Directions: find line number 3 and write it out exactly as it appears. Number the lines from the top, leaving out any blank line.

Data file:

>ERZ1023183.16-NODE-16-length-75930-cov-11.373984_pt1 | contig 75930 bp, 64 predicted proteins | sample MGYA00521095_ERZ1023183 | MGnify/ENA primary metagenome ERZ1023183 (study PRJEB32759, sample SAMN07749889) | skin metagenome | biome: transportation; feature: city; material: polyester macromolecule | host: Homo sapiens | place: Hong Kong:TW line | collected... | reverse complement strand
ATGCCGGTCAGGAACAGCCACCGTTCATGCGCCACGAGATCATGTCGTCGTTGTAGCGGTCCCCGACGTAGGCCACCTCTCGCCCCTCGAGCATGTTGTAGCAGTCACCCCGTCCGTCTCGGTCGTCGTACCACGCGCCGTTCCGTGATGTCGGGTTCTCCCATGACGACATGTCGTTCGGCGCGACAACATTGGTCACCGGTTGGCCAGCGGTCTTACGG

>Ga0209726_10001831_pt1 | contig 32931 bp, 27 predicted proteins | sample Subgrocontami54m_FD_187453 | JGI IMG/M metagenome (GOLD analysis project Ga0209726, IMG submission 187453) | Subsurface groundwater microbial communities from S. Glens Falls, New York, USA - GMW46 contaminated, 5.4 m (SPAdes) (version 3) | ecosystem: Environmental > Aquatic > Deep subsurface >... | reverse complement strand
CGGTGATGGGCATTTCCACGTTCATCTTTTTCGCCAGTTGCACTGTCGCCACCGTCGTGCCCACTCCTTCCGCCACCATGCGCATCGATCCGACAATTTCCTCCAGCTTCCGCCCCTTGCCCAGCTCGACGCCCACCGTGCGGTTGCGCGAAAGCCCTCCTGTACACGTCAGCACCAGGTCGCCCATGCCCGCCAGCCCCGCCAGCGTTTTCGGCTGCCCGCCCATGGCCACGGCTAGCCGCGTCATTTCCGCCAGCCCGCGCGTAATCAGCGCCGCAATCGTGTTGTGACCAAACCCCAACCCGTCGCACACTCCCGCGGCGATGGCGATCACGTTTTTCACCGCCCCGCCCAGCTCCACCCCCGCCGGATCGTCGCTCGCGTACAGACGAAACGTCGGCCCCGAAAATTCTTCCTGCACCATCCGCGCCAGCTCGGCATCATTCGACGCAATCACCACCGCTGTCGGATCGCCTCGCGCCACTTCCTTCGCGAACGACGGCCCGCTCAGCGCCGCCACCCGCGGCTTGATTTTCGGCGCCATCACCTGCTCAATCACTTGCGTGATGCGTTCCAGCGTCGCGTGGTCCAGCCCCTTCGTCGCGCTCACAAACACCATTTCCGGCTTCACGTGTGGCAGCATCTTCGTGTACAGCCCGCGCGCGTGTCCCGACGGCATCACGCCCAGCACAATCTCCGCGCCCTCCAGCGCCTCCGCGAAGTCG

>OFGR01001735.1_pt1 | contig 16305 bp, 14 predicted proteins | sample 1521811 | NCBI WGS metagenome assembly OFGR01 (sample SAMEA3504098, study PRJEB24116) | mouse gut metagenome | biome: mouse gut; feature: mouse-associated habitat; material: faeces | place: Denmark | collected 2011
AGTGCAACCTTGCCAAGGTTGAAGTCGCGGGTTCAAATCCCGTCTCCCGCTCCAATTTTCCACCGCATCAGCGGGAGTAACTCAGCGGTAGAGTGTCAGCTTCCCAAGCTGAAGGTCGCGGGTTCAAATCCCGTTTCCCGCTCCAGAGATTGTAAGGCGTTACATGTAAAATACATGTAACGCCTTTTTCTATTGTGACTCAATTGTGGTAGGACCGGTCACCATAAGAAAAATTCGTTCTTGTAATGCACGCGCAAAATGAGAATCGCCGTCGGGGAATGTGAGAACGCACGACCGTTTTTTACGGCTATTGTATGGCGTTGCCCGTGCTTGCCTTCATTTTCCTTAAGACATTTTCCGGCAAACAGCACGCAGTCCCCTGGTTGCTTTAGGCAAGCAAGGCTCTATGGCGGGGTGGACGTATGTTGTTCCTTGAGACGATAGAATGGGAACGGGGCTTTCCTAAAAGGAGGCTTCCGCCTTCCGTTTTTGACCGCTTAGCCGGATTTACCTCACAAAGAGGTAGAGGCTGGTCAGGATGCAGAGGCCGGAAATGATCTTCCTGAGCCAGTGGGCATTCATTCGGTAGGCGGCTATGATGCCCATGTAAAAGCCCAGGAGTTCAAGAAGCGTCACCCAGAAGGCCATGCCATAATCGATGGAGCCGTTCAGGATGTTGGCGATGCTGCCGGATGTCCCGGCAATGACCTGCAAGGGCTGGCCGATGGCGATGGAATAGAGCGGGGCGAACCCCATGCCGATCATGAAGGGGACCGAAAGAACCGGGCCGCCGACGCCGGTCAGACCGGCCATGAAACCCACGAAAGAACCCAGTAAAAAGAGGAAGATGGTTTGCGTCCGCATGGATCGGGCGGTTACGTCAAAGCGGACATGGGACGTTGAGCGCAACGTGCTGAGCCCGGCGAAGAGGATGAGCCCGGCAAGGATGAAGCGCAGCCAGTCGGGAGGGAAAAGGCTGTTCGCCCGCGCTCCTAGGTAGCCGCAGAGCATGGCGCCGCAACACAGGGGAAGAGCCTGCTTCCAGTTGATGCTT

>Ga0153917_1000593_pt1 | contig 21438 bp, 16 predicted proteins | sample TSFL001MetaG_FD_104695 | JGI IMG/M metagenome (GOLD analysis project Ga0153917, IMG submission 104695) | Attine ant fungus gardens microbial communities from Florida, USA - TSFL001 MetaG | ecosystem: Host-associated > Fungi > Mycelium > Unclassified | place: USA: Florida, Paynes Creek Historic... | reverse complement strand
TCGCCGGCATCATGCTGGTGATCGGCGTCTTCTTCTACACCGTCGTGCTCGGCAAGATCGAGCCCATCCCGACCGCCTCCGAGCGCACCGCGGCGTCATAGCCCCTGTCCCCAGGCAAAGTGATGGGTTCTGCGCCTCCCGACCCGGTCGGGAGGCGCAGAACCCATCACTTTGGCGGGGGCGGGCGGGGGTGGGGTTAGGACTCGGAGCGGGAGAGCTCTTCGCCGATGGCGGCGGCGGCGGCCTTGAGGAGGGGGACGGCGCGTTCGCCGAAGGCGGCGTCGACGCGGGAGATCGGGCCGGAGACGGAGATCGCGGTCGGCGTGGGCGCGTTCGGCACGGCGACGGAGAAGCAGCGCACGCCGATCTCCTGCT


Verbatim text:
>Ga0209726_10001831_pt1 | contig 32931 bp, 27 predicted proteins | sample Subgrocontami54m_FD_187453 | JGI IMG/M metagenome (GOLD analysis project Ga0209726, IMG submission 187453) | Subsurface groundwater microbial communities from S. Glens Falls, New York, USA - GMW46 contaminated, 5.4 m (SPAdes) (version 3) | ecosystem: Environmental > Aquatic > Deep subsurface >... | reverse complement strand